Light-Duty EV Consumer Adoption

1. Continue purchase incentives for new passenger EVs but focus on value for electric-only range to include long range electric cars, SUVs and pickup trucks.

The government should continue to provide purchase incentives to make EVs more affordable until their prices are equivalent to those of gas vehicles. This levels the playing field between the two types of vehicles. New vehicle incentives also increase the number of used EVs available which, over time, leads to lower prices for used electric cars. The federal EV rebate program should be updated to include more of the long-range cars, SUVs, and pickup trucks that Canadians want to buy. Going forward, eligibility for incentives should be based on the price relative to electric range, rather than sticker price alone. If a given trim of a Zero-Emission car, crossover, or SUV costs less than $145 (MSRP) per kilometer of range (EPA/NRCan) offered, it should be eligible. If a trim of a ZEV pickup truck costs less than $180 per kilometer of range, it too should be eligible. All zero emission vehicles under $45,000 in price should remain eligible, regardless of their price-to-range value. Plugin hybrids (PHEVs) at this price point should also be eligible for incentives but only if they offer at least 80 km of electric range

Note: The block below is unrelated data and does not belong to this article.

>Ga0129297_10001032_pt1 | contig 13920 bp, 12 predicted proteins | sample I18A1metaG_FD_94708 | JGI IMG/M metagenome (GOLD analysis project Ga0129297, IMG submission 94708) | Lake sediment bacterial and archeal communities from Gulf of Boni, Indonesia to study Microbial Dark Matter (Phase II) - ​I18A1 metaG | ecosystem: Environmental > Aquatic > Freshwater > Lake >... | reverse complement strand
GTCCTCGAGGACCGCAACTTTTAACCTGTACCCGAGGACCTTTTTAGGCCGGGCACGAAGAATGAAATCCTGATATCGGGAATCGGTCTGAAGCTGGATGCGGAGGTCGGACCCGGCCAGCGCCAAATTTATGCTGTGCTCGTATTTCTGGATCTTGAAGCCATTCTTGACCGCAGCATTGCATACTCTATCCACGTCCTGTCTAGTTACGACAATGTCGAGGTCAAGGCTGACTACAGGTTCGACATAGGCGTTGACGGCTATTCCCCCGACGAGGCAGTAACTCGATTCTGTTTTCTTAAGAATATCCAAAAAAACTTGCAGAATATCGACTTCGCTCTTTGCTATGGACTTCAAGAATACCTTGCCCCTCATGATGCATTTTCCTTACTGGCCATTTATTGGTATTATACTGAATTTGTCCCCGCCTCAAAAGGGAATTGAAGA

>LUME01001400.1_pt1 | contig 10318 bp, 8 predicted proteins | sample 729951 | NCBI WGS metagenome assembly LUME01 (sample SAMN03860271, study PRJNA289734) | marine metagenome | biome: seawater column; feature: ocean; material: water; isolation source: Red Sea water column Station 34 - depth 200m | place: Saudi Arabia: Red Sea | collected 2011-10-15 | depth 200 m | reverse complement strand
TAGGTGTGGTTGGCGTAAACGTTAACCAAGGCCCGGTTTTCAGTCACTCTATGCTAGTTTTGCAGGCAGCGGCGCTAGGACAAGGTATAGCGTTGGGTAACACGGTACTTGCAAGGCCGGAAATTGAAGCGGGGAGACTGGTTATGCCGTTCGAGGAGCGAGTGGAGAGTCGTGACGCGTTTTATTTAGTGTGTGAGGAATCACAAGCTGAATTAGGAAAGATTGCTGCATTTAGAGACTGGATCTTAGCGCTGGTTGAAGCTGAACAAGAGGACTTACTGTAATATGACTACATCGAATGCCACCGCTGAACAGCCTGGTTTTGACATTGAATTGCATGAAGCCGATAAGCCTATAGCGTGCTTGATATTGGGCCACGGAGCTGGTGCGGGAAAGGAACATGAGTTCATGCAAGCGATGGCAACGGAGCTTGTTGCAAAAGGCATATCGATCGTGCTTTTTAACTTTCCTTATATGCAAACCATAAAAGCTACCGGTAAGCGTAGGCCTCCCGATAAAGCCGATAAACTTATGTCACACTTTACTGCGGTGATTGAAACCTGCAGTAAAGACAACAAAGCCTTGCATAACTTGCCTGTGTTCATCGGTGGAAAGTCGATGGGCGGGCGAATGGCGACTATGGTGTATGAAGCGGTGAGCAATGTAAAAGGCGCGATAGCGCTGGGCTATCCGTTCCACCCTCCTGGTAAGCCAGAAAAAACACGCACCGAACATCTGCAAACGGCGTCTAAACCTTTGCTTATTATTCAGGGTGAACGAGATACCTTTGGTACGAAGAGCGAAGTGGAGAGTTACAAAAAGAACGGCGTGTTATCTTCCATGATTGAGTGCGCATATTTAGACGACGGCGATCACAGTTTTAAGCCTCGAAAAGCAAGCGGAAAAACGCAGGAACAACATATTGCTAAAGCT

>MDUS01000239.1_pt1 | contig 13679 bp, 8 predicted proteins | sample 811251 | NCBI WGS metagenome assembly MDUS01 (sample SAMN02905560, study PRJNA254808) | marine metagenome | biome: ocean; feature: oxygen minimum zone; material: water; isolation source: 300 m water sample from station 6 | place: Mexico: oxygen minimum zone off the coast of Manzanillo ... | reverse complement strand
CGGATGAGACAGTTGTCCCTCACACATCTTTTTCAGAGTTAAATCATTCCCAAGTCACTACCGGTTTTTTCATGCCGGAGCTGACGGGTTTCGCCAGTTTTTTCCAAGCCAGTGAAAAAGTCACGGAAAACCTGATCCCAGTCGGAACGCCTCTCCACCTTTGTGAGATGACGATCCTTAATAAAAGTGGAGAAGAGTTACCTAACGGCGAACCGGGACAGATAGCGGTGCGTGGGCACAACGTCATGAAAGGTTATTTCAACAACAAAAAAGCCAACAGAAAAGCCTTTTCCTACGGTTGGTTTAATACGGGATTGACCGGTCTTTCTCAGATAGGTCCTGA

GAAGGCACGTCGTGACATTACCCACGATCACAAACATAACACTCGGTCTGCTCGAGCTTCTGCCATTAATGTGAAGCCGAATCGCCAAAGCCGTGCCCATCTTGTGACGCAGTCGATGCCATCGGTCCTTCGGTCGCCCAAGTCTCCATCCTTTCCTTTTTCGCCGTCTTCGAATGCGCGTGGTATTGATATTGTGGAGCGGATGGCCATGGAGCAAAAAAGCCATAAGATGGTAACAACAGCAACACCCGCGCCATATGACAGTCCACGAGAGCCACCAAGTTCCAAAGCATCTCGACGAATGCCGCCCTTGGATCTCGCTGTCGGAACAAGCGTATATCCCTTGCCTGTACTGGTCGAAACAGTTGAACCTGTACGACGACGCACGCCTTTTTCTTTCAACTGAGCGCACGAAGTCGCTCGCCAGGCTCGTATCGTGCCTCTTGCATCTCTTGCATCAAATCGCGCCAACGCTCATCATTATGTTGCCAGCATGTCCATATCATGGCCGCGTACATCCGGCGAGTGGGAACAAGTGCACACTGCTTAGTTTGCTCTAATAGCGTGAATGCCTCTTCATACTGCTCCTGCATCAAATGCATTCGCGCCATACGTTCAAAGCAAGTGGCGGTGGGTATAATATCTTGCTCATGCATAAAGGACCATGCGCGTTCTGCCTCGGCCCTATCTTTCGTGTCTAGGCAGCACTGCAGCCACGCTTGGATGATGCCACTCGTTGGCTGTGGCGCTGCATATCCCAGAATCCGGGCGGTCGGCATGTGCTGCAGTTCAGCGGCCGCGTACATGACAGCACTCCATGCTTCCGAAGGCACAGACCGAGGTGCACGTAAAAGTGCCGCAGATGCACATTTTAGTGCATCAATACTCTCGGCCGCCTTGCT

2. Have the most polluting vehicles fund EV incentives for new vehicles

Impose a fee on the most polluting new vehicles and use the revenues generated to fund EV purchase incentives. This approach would offer consumers a choice: they can purchase a cleaner car and get a EV incentive or choose a more polluting car and help support other Canadians in going electric.

Policy Details.

3. Make EVs more accessible for low- and modest-income households

Low- and modest-income Canadians also benefit from the fuel and maintenance savings an electric car provides but are less likely to be able to afford a new or even a used EV. Canada should establish an income-tested incentive program to make EVs more accessible for consumers who need more support. The program should include an incentive ‘top-up’ for the purchase of a new EV, an incentive/rebate for the purchase of a used EV, and low-interest loans for first time EV buyers.  

4. Make it easier for taxi, carshare, rideshare or other ride-hailing companies to go electric

To accelerate the transition to fully electric transportation by 2030, it is important to prioritize the electrification of high-use vehicles, such as those used by taxi, carshare, rideshare, and ride-hailing companies. Currently, these businesses face a cap on the number of EV incentives they can access under the iZEV program when purchasing or leasing cars. To support their transition to EVs, we recommend removing this cap for these and other transportation facilitators and providers. 

5. Support consumer EV education

Many Canadians want to go electric but have unanswered questions or do not know where to start. Work with leading and trusted organizations like Plug’n Drive, EV Society, Plug in British Columbia, EVAAC, AVÉQ and others to establish a suite of programs to educate and support consumers in making the transition to electric vehicles. 

Though interest for EVs is growing, Canadian consumers still express concerns and low levels of consumer awareness continue to be a barrier. Consumer education efforts could include creating a Canadianized version of MIT’s and supporting communication initiatives on the availability and ease of charging. 

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